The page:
A guy rode his bike to the ATM because he thought he was too drunk to drive (he probably needed the cash for Taco Bell or White Castle). To his surprise, a police officer arrested him for O.V.I. (D.U.I.) as he rode through a shopping center parking lot. As part of a plea agreement, the O.V.I. charge was amended, and the bicyclist pled guilty to a charge of Reckless Operation. In response, the city council of Upper Arlington, Ohio is considering toughening the city’s laws regarding riding a bicycle under the influence.
The law in Ohio regarding O.V.I. on a bicycle has developed over decades. When the Ohio Revised Code was adopted in 1953, bicycles were considered “vehicles”, but one couldn’t be charged with D.U.I. on a bicycle. That changed in 1983, when there was a major revision of Ohio D.U.I. law. Currently, Ohio traffic laws (including O.V.I.) apply to bicyclists when they operate “upon any highway or upon any path set aside for the exclusive use of bicycles” (R.C. 4501.01). That is Ohio law; Upper Arlington wants to make its own law so the O.V.I. prohibitions apply to bicyclists on private property open to the public (like the shopping center parking lot).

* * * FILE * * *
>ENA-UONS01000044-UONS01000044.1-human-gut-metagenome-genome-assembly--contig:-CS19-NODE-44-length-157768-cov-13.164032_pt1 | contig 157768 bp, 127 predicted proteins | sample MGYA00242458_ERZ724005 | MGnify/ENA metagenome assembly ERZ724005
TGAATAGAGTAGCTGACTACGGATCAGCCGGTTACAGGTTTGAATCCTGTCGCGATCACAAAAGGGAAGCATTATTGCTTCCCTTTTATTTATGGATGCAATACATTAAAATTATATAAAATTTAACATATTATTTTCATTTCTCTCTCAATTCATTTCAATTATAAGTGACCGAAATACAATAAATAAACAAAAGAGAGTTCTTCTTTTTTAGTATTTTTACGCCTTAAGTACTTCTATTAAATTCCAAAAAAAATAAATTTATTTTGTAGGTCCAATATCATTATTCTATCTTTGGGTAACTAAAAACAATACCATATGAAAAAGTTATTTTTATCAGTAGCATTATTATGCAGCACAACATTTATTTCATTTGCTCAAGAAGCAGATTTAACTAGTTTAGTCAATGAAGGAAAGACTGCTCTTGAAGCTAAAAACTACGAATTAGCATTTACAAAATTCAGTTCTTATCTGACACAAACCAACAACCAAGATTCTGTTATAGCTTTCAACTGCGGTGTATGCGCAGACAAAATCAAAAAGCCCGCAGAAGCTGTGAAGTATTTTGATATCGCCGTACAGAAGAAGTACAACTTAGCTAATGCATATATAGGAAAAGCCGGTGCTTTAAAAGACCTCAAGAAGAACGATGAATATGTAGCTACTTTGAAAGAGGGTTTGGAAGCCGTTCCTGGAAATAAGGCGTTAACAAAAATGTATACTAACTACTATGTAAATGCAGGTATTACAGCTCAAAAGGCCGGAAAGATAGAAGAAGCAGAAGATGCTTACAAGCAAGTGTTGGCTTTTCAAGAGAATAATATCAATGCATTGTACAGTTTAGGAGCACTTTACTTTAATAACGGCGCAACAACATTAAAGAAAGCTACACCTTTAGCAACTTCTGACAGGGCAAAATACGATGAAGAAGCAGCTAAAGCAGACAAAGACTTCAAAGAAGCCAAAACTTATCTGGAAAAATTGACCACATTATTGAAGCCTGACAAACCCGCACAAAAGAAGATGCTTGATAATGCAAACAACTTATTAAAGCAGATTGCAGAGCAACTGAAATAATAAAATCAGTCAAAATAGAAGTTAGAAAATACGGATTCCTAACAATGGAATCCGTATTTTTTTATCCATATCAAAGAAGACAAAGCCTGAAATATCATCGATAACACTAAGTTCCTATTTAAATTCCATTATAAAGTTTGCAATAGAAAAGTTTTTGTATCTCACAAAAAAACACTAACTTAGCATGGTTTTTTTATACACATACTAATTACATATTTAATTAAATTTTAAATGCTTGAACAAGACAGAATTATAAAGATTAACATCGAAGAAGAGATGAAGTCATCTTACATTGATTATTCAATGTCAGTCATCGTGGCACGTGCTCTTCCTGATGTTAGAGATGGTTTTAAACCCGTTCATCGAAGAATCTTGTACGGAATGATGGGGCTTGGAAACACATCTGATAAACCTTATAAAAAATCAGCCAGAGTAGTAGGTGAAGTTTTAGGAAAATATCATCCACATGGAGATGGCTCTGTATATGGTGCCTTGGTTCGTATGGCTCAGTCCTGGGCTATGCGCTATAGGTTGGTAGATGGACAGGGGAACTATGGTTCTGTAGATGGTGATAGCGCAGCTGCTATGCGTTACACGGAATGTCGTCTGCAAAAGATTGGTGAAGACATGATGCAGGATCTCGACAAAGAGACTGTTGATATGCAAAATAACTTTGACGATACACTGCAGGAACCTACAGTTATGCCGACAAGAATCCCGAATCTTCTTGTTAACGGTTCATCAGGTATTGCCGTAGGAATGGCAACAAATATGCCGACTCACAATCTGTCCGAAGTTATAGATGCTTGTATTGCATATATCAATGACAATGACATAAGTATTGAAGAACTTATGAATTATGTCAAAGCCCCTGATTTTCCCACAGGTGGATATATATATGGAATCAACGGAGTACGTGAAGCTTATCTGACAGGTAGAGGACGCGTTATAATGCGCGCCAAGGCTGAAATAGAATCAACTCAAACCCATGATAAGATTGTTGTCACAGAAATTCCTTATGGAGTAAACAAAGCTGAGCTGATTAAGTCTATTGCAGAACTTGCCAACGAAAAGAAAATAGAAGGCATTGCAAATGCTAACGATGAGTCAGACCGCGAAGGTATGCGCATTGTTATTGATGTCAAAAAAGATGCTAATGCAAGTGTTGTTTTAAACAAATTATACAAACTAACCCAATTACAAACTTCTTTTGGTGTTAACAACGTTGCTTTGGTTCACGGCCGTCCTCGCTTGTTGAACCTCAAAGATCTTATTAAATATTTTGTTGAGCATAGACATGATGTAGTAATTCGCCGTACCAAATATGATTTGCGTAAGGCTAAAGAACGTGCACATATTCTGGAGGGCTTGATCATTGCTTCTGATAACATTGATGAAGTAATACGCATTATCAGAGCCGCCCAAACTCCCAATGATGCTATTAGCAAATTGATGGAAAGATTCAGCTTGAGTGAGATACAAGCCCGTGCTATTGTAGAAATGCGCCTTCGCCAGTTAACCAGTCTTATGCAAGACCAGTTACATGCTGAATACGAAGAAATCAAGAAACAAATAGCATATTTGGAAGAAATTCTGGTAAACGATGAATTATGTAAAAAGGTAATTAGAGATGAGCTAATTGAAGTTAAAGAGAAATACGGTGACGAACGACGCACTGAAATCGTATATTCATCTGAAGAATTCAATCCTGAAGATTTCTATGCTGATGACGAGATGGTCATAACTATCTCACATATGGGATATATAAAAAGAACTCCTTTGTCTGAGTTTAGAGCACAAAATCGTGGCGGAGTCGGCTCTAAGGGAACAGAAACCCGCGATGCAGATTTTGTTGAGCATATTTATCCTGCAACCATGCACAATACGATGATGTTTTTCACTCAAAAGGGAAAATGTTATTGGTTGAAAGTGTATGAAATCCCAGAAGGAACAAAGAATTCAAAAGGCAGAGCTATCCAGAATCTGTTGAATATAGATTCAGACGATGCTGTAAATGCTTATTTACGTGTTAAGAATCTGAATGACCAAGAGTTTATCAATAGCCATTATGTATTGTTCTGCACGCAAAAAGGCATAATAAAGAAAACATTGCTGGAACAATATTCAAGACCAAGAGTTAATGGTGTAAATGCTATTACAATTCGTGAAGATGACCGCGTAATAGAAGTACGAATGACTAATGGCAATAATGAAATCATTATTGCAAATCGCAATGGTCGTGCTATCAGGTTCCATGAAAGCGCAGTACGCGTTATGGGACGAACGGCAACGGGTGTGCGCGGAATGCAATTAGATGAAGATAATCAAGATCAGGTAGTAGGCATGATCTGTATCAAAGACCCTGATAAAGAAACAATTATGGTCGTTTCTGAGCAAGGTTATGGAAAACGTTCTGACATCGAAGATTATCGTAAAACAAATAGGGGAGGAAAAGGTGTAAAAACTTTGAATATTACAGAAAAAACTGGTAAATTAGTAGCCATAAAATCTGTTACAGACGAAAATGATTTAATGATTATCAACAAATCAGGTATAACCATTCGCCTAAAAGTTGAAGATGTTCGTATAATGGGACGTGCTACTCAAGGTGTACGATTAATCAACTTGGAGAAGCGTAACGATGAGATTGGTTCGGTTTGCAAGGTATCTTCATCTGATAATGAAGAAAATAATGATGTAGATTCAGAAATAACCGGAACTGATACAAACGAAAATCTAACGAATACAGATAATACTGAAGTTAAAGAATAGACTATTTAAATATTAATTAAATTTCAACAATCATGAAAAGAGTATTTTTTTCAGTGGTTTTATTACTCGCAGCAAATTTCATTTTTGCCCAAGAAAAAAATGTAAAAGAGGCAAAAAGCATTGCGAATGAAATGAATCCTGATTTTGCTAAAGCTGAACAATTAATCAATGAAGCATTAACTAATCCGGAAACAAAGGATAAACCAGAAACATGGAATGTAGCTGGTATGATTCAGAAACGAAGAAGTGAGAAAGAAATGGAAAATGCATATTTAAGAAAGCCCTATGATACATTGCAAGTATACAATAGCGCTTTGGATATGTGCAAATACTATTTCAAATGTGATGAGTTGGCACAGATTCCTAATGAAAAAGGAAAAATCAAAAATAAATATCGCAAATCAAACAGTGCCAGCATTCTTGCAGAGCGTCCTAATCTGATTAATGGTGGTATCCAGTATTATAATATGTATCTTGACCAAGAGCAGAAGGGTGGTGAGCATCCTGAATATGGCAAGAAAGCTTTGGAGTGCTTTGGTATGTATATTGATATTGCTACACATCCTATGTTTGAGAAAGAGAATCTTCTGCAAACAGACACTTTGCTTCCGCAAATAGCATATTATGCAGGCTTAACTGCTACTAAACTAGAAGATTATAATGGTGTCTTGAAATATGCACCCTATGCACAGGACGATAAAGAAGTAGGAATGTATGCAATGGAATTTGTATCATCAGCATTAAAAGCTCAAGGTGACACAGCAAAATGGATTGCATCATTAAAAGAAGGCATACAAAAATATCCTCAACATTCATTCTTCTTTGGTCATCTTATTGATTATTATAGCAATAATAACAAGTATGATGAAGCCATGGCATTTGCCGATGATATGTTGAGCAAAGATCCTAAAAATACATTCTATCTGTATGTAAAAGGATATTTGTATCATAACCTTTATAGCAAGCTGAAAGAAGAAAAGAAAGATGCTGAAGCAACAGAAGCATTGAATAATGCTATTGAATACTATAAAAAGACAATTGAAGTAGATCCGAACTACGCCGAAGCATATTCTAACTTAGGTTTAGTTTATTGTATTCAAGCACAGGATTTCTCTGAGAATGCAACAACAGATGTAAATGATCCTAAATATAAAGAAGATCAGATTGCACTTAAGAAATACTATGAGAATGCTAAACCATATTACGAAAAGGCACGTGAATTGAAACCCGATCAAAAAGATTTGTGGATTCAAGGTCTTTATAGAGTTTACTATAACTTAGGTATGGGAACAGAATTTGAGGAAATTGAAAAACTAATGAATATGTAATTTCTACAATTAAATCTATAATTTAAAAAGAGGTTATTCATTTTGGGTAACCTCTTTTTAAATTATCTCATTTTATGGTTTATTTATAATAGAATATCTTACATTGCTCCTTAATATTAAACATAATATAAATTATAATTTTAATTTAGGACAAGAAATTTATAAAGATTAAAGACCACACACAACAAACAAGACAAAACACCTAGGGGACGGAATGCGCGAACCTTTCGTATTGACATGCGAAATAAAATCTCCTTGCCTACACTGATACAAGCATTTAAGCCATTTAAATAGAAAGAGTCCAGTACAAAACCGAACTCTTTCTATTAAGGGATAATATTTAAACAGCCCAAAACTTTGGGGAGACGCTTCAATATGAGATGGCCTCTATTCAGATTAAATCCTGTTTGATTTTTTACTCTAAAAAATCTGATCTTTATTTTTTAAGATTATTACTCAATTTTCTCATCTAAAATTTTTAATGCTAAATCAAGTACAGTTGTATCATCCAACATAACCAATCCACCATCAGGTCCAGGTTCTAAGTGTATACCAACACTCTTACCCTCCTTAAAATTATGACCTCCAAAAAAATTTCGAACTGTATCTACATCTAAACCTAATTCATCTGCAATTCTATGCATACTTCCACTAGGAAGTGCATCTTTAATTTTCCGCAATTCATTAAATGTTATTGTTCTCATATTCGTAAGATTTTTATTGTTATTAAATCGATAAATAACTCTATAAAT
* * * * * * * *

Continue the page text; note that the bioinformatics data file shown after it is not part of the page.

Should people be subjected to O.V.I. penalties for riding a bicycle under the influence? The relative risk of harm created by riding a bicycle drunk does not compare to the risk of harm caused by driving a car drunk. Nevertheless, a person who rides a bicycle drunk in Ohio is facing a mandatory jail sentence of three days to six months, a mandatory license suspension of six months to three years, and the possibility of having yellow license plates on his car. The license suspension really doesn’t make sense; the guy wasn’t using his driver’s license to ride the bike! It’s worse than charging someone with Boating Under The Influence (B.U.I.) for being on water skis under the influence (yes, this is also illegal).
Should the city change the law to make it easier to charge someone for O.V.I. on a bicycle? If the law is changed as proposed, the guy would be guilty for riding drunk in the parking lot, but not on the sidewalk. Does this make sense? Perhaps the city will next stiffen penalties for being under the influence on skateboards and roller blades.